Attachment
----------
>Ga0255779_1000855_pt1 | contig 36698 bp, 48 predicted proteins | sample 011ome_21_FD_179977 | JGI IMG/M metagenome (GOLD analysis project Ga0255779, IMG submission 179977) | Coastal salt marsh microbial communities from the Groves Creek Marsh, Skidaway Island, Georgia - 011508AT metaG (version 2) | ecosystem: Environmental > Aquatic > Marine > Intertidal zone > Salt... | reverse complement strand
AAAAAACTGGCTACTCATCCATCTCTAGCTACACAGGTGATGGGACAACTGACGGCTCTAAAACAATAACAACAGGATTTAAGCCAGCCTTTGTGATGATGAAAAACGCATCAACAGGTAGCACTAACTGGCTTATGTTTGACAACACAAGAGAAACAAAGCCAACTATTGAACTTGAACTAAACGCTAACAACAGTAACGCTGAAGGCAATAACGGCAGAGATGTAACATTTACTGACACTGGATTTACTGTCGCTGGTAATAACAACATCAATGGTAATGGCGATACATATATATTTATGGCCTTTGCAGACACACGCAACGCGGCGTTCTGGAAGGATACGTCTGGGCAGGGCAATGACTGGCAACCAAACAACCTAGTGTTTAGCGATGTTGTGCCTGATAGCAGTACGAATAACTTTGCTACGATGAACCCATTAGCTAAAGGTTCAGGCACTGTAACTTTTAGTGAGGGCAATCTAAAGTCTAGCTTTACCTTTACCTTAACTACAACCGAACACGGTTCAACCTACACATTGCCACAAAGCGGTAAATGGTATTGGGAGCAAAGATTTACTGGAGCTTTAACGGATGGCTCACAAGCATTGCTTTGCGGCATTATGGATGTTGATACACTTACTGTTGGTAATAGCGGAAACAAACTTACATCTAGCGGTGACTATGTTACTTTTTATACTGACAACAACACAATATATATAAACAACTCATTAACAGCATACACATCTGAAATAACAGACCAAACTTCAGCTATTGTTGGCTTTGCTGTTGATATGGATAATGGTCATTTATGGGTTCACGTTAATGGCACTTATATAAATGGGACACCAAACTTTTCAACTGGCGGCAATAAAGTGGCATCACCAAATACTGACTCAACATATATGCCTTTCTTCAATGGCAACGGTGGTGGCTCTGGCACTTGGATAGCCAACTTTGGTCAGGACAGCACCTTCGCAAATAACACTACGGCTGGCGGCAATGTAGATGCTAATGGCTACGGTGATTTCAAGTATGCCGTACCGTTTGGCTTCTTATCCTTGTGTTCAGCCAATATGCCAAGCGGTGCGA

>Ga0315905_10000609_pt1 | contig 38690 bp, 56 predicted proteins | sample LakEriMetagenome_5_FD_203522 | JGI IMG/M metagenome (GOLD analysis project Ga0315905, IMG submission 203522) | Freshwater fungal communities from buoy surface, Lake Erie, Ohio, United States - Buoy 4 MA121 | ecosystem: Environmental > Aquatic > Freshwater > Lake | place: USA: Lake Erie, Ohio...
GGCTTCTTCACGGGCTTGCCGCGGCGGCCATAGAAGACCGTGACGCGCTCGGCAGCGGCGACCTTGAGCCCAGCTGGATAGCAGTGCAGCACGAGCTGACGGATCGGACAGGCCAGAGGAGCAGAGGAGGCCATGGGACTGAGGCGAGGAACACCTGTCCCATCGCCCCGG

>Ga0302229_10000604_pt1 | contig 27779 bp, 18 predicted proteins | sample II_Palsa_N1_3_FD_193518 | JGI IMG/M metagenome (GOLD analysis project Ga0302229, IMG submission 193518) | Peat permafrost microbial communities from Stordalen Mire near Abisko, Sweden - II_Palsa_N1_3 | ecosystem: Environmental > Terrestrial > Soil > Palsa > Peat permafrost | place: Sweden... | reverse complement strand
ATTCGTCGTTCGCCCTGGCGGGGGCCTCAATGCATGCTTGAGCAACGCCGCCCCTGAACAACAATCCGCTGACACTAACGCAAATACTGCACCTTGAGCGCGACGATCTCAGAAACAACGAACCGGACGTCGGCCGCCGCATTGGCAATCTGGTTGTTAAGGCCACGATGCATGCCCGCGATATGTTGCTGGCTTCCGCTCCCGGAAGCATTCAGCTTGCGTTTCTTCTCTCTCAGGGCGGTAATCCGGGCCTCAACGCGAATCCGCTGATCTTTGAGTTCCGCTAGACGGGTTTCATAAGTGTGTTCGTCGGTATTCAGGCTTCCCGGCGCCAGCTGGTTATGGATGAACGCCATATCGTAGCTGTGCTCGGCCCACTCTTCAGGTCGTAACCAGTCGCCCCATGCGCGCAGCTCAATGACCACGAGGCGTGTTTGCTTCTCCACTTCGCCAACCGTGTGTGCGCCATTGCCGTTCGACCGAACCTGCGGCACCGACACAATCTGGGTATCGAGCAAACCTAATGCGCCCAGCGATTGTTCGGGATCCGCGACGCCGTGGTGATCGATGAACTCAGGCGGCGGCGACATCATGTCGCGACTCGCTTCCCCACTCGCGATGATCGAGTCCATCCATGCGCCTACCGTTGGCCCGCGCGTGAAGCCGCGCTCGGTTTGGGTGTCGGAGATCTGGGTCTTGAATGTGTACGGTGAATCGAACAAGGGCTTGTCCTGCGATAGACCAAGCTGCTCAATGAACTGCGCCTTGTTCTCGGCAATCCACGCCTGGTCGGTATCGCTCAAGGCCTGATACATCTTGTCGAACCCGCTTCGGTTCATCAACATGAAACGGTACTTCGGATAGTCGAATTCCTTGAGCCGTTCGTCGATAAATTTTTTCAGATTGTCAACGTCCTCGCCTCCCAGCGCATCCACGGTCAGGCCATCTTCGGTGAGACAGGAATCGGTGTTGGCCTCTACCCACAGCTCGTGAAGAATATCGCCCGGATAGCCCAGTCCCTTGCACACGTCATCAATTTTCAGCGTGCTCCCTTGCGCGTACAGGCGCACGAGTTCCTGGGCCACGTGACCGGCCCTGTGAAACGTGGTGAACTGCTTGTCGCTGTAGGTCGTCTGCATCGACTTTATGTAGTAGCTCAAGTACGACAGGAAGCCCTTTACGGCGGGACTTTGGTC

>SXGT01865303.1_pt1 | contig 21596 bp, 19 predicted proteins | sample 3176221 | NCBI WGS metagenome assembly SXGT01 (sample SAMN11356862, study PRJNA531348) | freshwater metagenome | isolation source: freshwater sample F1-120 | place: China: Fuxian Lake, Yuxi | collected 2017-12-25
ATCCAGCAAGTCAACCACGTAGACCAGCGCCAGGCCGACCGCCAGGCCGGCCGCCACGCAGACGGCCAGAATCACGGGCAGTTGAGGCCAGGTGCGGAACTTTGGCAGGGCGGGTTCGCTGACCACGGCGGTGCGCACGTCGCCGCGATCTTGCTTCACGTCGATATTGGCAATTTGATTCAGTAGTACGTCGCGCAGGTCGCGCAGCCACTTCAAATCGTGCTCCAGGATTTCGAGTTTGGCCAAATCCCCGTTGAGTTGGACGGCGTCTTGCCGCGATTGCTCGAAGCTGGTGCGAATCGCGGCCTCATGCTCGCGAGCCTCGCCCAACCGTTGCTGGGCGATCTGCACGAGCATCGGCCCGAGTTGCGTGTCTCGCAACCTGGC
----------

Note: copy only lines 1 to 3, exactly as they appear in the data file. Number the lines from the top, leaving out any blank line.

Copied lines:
>Ga0255779_1000855_pt1 | contig 36698 bp, 48 predicted proteins | sample 011ome_21_FD_179977 | JGI IMG/M metagenome (GOLD analysis project Ga0255779, IMG submission 179977) | Coastal salt marsh microbial communities from the Groves Creek Marsh, Skidaway Island, Georgia - 011508AT metaG (version 2) | ecosystem: Environmental > Aquatic > Marine > Intertidal zone > Salt... | reverse complement strand
AAAAAACTGGCTACTCATCCATCTCTAGCTACACAGGTGATGGGACAACTGACGGCTCTAAAACAATAACAACAGGATTTAAGCCAGCCTTTGTGATGATGAAAAACGCATCAACAGGTAGCACTAACTGGCTTATGTTTGACAACACAAGAGAAACAAAGCCAACTATTGAACTTGAACTAAACGCTAACAACAGTAACGCTGAAGGCAATAACGGCAGAGATGTAACATTTACTGACACTGGATTTACTGTCGCTGGTAATAACAACATCAATGGTAATGGCGATACATATATATTTATGGCCTTTGCAGACACACGCAACGCGGCGTTCTGGAAGGATACGTCTGGGCAGGGCAATGACTGGCAACCAAACAACCTAGTGTTTAGCGATGTTGTGCCTGATAGCAGTACGAATAACTTTGCTACGATGAACCCATTAGCTAAAGGTTCAGGCACTGTAACTTTTAGTGAGGGCAATCTAAAGTCTAGCTTTACCTTTACCTTAACTACAACCGAACACGGTTCAACCTACACATTGCCACAAAGCGGTAAATGGTATTGGGAGCAAAGATTTACTGGAGCTTTAACGGATGGCTCACAAGCATTGCTTTGCGGCATTATGGATGTTGATACACTTACTGTTGGTAATAGCGGAAACAAACTTACATCTAGCGGTGACTATGTTACTTTTTATACTGACAACAACACAATATATATAAACAACTCATTAACAGCATACACATCTGAAATAACAGACCAAACTTCAGCTATTGTTGGCTTTGCTGTTGATATGGATAATGGTCATTTATGGGTTCACGTTAATGGCACTTATATAAATGGGACACCAAACTTTTCAACTGGCGGCAATAAAGTGGCATCACCAAATACTGACTCAACATATATGCCTTTCTTCAATGGCAACGGTGGTGGCTCTGGCACTTGGATAGCCAACTTTGGTCAGGACAGCACCTTCGCAAATAACACTACGGCTGGCGGCAATGTAGATGCTAATGGCTACGGTGATTTCAAGTATGCCGTACCGTTTGGCTTCTTATCCTTGTGTTCAGCCAATATGCCAAGCGGTGCGA

>Ga0315905_10000609_pt1 | contig 38690 bp, 56 predicted proteins | sample LakEriMetagenome_5_FD_203522 | JGI IMG/M metagenome (GOLD analysis project Ga0315905, IMG submission 203522) | Freshwater fungal communities from buoy surface, Lake Erie, Ohio, United States - Buoy 4 MA121 | ecosystem: Environmental > Aquatic > Freshwater > Lake | place: USA: Lake Erie, Ohio...